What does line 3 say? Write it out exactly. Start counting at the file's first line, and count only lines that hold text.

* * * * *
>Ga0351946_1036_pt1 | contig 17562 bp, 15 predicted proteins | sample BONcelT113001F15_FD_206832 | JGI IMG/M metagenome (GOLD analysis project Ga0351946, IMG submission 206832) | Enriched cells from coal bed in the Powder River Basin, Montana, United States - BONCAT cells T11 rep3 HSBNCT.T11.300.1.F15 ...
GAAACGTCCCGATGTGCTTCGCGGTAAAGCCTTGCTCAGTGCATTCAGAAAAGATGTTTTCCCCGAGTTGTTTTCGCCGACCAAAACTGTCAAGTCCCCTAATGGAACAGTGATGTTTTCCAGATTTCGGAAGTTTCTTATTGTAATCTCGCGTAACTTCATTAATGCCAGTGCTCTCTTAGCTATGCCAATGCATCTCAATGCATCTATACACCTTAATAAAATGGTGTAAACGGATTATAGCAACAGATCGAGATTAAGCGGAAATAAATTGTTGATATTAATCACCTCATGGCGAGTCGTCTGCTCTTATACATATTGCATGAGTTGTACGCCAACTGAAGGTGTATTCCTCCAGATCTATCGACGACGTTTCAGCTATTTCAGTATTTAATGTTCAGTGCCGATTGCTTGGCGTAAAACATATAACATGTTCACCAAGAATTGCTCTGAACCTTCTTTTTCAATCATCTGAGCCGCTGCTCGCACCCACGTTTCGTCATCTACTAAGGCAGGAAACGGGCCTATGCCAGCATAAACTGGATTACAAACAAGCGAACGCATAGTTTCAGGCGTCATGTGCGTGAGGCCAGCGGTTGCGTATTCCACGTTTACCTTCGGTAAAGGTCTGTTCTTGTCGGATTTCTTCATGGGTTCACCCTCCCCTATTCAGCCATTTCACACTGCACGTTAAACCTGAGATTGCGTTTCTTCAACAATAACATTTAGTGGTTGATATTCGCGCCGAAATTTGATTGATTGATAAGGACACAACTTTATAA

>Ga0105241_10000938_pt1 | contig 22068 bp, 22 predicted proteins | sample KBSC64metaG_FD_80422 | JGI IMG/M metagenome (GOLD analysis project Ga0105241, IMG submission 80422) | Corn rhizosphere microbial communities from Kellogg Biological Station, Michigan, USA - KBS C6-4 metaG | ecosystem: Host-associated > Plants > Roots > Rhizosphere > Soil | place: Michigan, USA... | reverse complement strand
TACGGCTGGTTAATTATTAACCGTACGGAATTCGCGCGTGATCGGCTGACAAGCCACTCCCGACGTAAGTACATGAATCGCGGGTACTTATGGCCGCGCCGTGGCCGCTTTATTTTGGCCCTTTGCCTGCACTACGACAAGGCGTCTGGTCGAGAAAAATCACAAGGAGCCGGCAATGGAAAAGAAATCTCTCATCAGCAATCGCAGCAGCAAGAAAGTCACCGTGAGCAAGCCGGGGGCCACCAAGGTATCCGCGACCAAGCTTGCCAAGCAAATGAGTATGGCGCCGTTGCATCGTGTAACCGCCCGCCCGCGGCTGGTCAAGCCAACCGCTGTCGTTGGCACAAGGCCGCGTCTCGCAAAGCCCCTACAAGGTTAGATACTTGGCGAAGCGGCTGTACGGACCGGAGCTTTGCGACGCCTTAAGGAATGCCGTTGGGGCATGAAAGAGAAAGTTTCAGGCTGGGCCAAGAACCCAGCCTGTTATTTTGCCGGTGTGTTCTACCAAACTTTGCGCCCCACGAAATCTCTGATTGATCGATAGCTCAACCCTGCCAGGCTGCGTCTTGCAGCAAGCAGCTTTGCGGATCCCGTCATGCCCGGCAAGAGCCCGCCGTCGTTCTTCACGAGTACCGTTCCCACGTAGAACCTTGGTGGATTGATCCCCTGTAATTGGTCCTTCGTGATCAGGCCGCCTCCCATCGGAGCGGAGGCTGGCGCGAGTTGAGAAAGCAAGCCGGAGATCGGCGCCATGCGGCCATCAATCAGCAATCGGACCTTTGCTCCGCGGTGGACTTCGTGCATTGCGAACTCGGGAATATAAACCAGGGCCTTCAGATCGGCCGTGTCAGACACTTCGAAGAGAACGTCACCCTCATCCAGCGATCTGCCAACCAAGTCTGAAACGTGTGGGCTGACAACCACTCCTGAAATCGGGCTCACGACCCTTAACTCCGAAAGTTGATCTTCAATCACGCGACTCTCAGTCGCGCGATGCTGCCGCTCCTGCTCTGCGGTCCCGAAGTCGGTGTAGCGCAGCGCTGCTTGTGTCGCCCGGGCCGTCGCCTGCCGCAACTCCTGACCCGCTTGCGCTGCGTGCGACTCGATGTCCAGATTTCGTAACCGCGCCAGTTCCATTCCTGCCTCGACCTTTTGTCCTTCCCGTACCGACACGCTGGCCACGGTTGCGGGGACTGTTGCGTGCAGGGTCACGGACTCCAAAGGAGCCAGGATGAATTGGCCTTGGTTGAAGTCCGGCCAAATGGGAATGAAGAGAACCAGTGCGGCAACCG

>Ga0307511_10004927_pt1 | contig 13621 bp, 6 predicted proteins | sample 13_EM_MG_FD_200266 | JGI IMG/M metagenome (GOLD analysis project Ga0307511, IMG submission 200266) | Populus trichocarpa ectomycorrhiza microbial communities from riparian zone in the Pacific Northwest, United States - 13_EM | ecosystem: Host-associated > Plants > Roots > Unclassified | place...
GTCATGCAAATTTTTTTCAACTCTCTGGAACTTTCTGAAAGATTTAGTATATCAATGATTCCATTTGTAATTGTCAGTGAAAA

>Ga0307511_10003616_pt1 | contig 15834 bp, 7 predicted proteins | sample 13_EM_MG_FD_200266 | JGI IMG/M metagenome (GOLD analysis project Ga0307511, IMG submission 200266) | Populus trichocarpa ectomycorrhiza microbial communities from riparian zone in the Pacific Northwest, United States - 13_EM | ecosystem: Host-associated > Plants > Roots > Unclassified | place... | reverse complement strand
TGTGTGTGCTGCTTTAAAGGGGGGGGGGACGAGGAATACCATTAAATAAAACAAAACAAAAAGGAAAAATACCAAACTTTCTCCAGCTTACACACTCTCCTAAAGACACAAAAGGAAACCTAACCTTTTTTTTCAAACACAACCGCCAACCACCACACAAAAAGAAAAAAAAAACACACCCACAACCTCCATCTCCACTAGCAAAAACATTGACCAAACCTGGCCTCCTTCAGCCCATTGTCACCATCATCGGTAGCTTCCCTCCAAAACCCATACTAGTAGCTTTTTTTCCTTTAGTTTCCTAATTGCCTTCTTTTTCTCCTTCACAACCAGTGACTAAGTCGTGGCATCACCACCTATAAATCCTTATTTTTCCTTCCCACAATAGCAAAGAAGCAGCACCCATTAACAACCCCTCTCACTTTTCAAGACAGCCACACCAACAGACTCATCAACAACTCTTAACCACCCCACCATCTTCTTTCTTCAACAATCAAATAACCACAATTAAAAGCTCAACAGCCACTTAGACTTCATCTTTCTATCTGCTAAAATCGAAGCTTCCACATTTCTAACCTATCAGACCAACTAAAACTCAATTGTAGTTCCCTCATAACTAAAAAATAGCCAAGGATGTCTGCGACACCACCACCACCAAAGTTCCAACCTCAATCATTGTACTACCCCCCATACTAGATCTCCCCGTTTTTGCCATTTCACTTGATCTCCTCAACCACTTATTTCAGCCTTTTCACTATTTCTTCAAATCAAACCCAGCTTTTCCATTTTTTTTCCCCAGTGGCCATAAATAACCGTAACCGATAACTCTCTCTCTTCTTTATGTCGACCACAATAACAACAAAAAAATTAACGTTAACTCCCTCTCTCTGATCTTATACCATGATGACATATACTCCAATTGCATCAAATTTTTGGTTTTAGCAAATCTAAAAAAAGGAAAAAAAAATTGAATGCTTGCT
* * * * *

>Ga0105241_10000938_pt1 | contig 22068 bp, 22 predicted proteins | sample KBSC64metaG_FD_80422 | JGI IMG/M metagenome (GOLD analysis project Ga0105241, IMG submission 80422) | Corn rhizosphere microbial communities from Kellogg Biological Station, Michigan, USA - KBS C6-4 metaG | ecosystem: Host-associated > Plants > Roots > Rhizosphere > Soil | place: Michigan, USA... | reverse complement strand